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Wall Street Closes Higher              05/29 16:20

   Stocks closed out a solid week on Wall Street Friday with a late-afternoon 
rebound after worries that President Donald Trump would reignite a costly trade 
war with China faded.

   (AP) -- Stocks closed out a solid week on Wall Street Friday with a 
late-afternoon rebound after worries that President Donald Trump would reignite 
a costly trade war with China faded.

   The benchmark S&P 500 index rose 0.5%, recovering from a 1% slide, after 
Trump outlined several actions in response to a move by China to exert more 
control over Hong Kong but steered clear of upending a trade pact struck with 
Beijing earlier this year. The S&P 500 ended the month 4.5% higher, its second 
monthly gain in a row.

   The world's two largest economies agreed to a Phase 1 trade deal in January 
after more than a year of talks and billions of dollars in tariffs imposed on 
each other's imports. Worries that the Trump administration would pull out of 
the deal with the world's second-largest economy weighed on the market for much 
of the day, until the president's mid-afternoon statement.

   "Much ado about nothing," Sam Stovall, chief investment strategist at CFRA, 
said of the remarks. "The immediate concern, meaning the cessation of the Phase 
1 (trade) accord, did not end up being put on the table, much to traders' 
relief."

   Technology and health care stocks accounted for much of the market's gains. 
That helped offset losses in banks, industrial companies and elsewhere. Bond 
yields fell and gold prices rose, signs that investors remain cautious. Oil 
recovered from an early slide.

   All told, the S&P 500 rose 14.58 points to 3,044.31. The index ended the 
week with a 3% gain. The Dow Jones Industrial Average fell 17.53 points, or 
0.1%, to 25,383.11. The Nasdaq composite, which is heavily weighted with 
technology stocks, gained 120.88 points, or 1.3%, to 9,489.87. The Russell 2000 
index of small company stocks gave up 6.64 points, or 0.5%, to 1,394.04.

   Stocks have now recouped most of their losses after the initial economic 
fallout from the coronavirus pandemic knocked the market into a breathtaking 
skid in February and March, though the S&P 500 is still down 10% from its 
all-time high in February.

   On Thursday, China's National People's Congress approved a national security 
law aimed at suppressing secessionist and subversive activity in Hong Kong, 
overriding any potential opposition by local lawmakers.

   In his remarks, Trump blasted China, saying Hong Kong is no longer 
"sufficiently autonomous" to warrant the preferred status that the U.S. had 
been giving the former British colony when it comes to export controls, 
extradition treaties and travel.

   "Basically, he's going to treat Hong Kong the way he treats China," Stovall 
said.

   Trump also said the U.S. would cut ties with the World Health Organization,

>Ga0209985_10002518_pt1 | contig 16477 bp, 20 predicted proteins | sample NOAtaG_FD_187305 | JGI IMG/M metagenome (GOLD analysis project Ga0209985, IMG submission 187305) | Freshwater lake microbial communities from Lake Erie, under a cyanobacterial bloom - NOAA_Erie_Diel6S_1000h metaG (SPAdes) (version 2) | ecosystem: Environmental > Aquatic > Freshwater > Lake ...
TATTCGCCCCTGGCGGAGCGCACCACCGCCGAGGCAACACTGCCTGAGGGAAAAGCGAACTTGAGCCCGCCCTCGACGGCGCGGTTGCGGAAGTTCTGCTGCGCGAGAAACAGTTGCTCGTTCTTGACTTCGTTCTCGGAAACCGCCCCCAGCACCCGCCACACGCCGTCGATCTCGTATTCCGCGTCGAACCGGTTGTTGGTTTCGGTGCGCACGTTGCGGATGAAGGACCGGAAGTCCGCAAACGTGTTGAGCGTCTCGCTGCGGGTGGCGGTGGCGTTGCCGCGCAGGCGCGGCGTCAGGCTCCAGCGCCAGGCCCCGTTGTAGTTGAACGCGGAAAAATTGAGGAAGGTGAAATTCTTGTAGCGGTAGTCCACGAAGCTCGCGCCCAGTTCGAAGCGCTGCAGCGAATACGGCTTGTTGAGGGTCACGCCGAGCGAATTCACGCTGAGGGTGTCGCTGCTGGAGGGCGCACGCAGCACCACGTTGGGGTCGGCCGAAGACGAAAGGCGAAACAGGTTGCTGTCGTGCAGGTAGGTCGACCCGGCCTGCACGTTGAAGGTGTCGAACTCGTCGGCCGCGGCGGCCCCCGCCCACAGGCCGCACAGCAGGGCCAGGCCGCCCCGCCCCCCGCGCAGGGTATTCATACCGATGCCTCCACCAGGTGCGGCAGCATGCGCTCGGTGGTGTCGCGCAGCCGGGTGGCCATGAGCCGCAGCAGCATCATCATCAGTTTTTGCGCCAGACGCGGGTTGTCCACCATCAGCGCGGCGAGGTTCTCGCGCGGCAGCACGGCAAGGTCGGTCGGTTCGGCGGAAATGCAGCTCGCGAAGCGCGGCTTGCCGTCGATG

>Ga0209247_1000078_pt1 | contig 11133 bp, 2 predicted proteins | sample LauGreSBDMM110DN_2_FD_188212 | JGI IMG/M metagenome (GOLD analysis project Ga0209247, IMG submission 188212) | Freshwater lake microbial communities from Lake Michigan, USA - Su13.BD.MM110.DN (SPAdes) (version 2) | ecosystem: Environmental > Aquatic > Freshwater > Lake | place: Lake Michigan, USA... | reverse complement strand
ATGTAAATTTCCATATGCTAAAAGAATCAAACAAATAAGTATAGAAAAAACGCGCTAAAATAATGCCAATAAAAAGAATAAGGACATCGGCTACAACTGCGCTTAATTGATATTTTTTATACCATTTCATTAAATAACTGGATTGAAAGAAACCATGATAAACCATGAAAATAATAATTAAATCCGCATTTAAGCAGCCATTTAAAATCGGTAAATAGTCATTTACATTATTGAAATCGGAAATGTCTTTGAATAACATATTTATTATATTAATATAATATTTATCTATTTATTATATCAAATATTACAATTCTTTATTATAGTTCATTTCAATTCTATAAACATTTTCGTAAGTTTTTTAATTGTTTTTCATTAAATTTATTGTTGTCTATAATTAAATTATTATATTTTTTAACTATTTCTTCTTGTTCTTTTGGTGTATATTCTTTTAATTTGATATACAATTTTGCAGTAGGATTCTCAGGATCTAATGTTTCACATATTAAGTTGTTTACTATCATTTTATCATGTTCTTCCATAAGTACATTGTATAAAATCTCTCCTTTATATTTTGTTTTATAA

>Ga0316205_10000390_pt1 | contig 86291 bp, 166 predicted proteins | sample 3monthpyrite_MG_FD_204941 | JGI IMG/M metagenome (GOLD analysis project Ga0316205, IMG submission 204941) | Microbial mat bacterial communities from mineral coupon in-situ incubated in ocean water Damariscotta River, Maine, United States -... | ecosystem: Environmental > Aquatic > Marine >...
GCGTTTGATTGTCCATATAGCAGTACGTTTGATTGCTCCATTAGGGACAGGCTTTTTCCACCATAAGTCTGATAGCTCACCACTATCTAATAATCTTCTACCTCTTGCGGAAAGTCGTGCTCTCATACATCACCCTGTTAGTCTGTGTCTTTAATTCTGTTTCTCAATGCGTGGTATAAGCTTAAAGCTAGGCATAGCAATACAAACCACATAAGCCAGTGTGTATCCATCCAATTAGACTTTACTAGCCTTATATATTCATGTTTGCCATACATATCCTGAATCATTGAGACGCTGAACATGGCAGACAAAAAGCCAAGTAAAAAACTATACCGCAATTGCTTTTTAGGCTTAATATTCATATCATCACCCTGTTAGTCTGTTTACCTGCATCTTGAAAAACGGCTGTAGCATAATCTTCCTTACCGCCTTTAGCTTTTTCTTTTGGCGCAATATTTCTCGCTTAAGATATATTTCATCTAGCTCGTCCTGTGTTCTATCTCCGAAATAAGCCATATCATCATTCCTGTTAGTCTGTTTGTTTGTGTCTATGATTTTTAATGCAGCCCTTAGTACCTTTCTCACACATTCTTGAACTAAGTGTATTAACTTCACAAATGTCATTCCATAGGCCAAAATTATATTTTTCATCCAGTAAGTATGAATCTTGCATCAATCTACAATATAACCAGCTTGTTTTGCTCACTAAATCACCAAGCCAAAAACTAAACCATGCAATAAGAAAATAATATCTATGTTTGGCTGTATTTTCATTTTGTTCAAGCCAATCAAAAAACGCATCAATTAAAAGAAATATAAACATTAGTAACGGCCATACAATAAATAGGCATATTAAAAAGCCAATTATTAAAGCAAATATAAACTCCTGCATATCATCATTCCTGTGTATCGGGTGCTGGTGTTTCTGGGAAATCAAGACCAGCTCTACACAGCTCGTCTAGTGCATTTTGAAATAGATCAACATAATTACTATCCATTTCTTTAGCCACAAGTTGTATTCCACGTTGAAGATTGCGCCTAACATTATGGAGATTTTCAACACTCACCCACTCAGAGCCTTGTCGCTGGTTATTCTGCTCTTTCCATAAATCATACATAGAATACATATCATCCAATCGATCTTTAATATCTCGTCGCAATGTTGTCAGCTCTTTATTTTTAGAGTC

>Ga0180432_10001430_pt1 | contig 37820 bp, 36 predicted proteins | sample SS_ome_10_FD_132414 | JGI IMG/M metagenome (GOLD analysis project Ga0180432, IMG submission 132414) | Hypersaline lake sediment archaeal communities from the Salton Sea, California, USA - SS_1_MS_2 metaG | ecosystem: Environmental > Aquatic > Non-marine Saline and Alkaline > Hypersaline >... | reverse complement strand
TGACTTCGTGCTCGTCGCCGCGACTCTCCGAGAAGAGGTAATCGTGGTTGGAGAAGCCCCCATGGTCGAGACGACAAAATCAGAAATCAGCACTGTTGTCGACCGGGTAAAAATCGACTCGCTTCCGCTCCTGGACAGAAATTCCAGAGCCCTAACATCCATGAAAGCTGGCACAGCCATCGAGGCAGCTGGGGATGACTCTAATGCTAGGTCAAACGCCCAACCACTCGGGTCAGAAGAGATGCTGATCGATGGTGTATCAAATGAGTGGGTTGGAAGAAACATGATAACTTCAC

saying it had failed to adequately respond to the coronavirus because China has 
"total control" over the global organization.

   The move by China to get a tighter grip on Hong Kong could undermine the 
city's status as a major center for trade and finance. Hong Kong's Hang Seng 
index finished 0.7% lower Friday.

   Washington and Beijing have been trading harsh rhetoric recently on 
everything from Hong Kong to the response to the coronavirus outbreak. That 
stoked worries that the renewed tensions could lead to another punishing round 
of escalating tariffs between the two countries, which would only further 
damage a global economy punished by a severe recession due to the pandemic.

   The U.S. stock market plunged 34% from late February through late March but 
has rebounded quickly since then after the Federal Reserve and Congress pledged 
unprecedented amounts of aid for the economy. Recently, investors have favored 
stocks that would benefit the most from a reopening economy.

   Governments around the country and around the world are slowly lifting 
restrictions meant to corral the outbreak. That has many investors hoping the 
worst of the recession has already passed, or will soon. However, concerns 
remain that the relaxing of stay-at-home mandates and the reopening of 
businesses could lead to another surge in infections, potentially extending how 
long it will take for the economy to recover.

   "We're in an incredibly fragile economy right now, and things are just 
getting back," said J.J. Kinahan, chief market strategist at TD Ameritrade. 
"You need as much momentum as you can that encourages people to go out and 
spend money. Anything that upsets that fragile sort of enterprise has the 
opportunity to really set the stock market and the total economy off course."

   The yield on the 10-year Treasury, a benchmark for interest rates on many 
consumer loans including mortgages, fell to 0.65% from 0.70% late Thursday. 
Lower yields mean investors are cautious about the prospects for economic 
growth and healthy amounts of inflation.

   Oil prices rose. Benchmark U.S. crude oil for July delivery rose $1.78 to 
settle at $35.49 a barrel. Brent crude oil for July delivery rose 4 cents to 
$35.33 a barrel.

   Stock indexes in Europe closed broadly lower following a mixed finish in 
Asian markets.

 
 
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